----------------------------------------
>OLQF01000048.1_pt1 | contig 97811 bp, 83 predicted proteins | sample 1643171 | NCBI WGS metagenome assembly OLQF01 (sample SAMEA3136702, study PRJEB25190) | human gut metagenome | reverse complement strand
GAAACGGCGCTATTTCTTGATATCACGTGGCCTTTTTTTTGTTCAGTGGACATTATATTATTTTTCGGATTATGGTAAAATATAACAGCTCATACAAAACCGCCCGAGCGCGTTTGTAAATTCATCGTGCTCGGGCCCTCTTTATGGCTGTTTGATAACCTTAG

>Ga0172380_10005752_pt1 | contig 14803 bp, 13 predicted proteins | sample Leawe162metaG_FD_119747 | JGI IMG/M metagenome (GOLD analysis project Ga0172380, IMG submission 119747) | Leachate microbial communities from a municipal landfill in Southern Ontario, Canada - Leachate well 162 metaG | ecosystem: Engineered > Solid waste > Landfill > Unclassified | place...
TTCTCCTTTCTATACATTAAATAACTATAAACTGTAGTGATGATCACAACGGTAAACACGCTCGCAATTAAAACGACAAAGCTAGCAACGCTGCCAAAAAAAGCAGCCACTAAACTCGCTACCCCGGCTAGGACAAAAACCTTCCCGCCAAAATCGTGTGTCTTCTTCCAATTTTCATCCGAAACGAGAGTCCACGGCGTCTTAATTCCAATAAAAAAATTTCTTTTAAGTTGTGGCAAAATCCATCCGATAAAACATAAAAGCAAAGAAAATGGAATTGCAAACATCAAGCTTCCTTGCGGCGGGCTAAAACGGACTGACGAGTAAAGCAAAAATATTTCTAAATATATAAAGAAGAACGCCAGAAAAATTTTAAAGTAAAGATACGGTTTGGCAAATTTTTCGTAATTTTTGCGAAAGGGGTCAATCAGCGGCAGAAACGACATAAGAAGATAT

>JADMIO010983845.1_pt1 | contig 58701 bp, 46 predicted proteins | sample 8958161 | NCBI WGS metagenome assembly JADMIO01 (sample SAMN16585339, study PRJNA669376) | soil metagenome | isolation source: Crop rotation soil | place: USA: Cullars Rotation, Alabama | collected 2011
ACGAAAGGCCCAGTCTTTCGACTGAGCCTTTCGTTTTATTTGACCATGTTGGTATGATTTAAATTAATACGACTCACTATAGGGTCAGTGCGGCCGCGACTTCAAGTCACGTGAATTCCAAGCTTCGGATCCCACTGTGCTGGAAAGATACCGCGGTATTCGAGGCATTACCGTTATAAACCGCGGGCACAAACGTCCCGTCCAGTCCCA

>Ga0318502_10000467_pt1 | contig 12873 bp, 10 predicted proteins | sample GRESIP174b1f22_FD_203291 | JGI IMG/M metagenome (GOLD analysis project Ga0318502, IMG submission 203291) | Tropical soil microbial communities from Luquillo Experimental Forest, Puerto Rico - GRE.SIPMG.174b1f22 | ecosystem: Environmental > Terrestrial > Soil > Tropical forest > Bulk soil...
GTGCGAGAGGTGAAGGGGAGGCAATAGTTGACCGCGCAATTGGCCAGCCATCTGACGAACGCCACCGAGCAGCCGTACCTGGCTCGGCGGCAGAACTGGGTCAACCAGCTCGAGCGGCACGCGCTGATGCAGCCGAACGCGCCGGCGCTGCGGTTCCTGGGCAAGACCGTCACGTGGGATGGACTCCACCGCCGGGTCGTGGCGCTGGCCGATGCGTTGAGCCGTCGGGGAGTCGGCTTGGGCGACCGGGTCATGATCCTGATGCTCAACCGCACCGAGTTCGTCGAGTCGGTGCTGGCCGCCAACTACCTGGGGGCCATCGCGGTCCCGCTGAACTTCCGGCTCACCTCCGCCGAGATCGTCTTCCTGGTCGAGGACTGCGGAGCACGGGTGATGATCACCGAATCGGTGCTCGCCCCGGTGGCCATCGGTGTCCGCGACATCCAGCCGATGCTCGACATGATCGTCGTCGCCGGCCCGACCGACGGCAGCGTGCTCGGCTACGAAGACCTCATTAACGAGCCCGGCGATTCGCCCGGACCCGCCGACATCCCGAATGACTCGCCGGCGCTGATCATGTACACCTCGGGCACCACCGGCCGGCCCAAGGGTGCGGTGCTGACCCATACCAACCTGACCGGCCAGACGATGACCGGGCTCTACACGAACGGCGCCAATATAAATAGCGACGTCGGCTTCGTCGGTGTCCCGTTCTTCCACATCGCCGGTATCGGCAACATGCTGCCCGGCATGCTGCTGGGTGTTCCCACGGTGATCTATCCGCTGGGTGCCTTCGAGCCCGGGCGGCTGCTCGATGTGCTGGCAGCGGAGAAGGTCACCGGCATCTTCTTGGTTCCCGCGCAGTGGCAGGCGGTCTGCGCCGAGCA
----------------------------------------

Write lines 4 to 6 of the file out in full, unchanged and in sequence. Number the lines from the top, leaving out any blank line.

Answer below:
TTCTCCTTTCTATACATTAAATAACTATAAACTGTAGTGATGATCACAACGGTAAACACGCTCGCAATTAAAACGACAAAGCTAGCAACGCTGCCAAAAAAAGCAGCCACTAAACTCGCTACCCCGGCTAGGACAAAAACCTTCCCGCCAAAATCGTGTGTCTTCTTCCAATTTTCATCCGAAACGAGAGTCCACGGCGTCTTAATTCCAATAAAAAAATTTCTTTTAAGTTGTGGCAAAATCCATCCGATAAAACATAAAAGCAAAGAAAATGGAATTGCAAACATCAAGCTTCCTTGCGGCGGGCTAAAACGGACTGACGAGTAAAGCAAAAATATTTCTAAATATATAAAGAAGAACGCCAGAAAAATTTTAAAGTAAAGATACGGTTTGGCAAATTTTTCGTAATTTTTGCGAAAGGGGTCAATCAGCGGCAGAAACGACATAAGAAGATAT

>JADMIO010983845.1_pt1 | contig 58701 bp, 46 predicted proteins | sample 8958161 | NCBI WGS metagenome assembly JADMIO01 (sample SAMN16585339, study PRJNA669376) | soil metagenome | isolation source: Crop rotation soil | place: USA: Cullars Rotation, Alabama | collected 2011
ACGAAAGGCCCAGTCTTTCGACTGAGCCTTTCGTTTTATTTGACCATGTTGGTATGATTTAAATTAATACGACTCACTATAGGGTCAGTGCGGCCGCGACTTCAAGTCACGTGAATTCCAAGCTTCGGATCCCACTGTGCTGGAAAGATACCGCGGTATTCGAGGCATTACCGTTATAAACCGCGGGCACAAACGTCCCGTCCAGTCCCA